Present aspects of immunodiagnosis of schistosomiasis

Abstract

Facilitated and improved by advances in molecular biology, techniques for the immunodiagnosis of schistosomiasis, including assays based on the detection of antigens circulating in the serum and/or excreted in the urine, have now reached the stage of multi-centre trials. There is a need to complement parasitological techniques as some national programmes are becoming increasingly succesful in establishng control of the disease and the classical approach frequently fails to reveal low-intensity infection. Epidemiological survey teams in some areas have tentatively started to use serology and their experience indicates that antibody detection suffies in eradicated or controlled areas with low expected prevalence but that detection of circulating antigens is needed for assessment of the incidence of infection or reinfection in areas recently brought under control. Before reagents and procedures can be recommended for routine use of national control programmes, the assays must be standardized with sera from clinically well-characterized patients in geographically defined regions, hence emphasizing the need for a reference serum bank. Implementation of serological testing, carried out by nationsl public health laboratories using standardized testing systems, would permit valid comparisons between different areas providing support for decisions regarding national health polices.

schistosomiasis; immunodiagnosis


ABSTRACT

Present aspects of immunodiagnosis of schistosomiasis

N. R. Bergquist

Facilitated and improved by advances in molecular biology, techniques for the immunodiagnosis of schistosomiasis, including assays based on the detection of antigens circulating in the serum and/or excreted in the urine, have now reached the stage of multi-centre trials. There is a need to complement parasitological techniques as some national programmes are becoming increasingly succesful in establishng control of the disease and the classical approach frequently fails to reveal low-intensity infection. Epidemiological survey teams in some areas have tentatively started to use serology and their experience indicates that antibody detection suffies in eradicated or controlled areas with low expected prevalence but that detection of circulating antigens is needed for assessment of the incidence of infection or reinfection in areas recently brought under control. Before reagents and procedures can be recommended for routine use of national control programmes, the assays must be standardized with sera from clinically well-characterized patients in geographically defined regions, hence emphasizing the need for a reference serum bank. Implementation of serological testing, carried out by nationsl public health laboratories using standardized testing systems, would permit valid comparisons between different areas providing support for decisions regarding national health polices.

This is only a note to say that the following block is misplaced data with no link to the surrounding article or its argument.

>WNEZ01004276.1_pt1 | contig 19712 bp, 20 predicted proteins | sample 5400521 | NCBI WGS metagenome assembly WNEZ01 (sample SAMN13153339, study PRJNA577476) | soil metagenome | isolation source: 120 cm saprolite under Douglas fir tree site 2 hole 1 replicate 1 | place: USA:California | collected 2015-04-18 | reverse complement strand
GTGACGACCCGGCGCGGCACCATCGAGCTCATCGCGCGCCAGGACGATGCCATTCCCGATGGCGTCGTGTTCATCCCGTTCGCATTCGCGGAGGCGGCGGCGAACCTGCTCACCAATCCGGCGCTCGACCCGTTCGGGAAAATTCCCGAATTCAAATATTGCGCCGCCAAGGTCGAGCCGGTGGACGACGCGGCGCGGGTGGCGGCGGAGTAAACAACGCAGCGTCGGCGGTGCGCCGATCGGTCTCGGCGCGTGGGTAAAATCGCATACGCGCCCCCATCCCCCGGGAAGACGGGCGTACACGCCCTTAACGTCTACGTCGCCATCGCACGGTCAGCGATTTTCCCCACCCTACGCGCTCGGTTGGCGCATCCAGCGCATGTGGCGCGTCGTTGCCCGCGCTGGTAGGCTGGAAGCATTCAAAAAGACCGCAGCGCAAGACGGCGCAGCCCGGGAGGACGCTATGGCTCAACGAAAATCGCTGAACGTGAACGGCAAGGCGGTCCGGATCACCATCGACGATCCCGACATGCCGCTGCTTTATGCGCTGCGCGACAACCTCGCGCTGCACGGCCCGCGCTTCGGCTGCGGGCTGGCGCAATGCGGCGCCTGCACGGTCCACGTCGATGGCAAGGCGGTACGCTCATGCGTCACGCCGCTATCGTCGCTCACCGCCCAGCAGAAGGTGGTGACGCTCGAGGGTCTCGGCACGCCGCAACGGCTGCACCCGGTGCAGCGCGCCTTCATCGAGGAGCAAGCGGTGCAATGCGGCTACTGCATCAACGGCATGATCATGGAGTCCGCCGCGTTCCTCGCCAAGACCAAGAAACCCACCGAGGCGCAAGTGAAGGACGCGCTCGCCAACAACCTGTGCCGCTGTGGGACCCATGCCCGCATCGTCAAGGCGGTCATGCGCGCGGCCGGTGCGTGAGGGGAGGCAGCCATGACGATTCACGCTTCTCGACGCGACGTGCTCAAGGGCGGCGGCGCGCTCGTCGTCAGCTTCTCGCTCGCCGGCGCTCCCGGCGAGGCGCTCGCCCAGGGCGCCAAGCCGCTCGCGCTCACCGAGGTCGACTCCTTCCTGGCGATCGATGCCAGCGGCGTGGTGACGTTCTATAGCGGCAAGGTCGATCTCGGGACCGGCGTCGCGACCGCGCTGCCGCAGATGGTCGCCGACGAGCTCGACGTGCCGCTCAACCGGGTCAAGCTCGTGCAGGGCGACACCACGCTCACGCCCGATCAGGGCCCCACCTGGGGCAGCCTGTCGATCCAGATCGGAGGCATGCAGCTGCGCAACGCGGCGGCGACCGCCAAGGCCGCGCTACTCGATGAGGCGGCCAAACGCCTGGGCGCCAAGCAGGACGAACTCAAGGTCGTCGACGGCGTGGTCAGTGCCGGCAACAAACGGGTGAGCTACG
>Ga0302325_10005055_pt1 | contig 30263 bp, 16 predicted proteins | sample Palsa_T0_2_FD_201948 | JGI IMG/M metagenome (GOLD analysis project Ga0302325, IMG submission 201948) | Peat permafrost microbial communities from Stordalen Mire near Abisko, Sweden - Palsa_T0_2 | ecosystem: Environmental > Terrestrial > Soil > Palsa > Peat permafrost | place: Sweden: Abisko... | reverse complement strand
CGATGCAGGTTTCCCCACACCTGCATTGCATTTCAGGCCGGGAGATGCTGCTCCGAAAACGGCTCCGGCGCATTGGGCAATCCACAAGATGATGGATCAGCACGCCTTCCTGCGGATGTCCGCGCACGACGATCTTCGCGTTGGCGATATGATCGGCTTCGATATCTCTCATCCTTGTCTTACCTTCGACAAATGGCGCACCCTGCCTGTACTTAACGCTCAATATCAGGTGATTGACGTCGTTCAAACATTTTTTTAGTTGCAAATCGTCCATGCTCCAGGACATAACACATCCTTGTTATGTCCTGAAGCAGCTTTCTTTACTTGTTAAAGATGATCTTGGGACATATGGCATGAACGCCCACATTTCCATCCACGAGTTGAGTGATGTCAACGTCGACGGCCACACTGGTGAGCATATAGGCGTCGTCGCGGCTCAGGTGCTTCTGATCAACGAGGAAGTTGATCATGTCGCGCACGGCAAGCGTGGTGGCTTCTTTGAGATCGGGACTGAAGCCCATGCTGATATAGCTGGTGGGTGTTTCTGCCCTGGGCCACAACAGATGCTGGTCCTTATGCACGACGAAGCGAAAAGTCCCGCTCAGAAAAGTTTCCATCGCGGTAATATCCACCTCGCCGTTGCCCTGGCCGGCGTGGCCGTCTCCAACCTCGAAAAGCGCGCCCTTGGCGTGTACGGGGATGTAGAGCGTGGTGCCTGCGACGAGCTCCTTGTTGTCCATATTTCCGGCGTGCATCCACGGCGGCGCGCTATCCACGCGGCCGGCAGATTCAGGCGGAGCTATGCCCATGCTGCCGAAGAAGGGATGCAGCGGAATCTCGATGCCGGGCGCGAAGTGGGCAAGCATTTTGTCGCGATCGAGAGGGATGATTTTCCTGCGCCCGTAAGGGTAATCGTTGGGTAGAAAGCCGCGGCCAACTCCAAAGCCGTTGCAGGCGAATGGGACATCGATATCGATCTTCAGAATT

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Publication Dates

  • Publication in this collection
    04 June 2009
  • Date of issue
    1992
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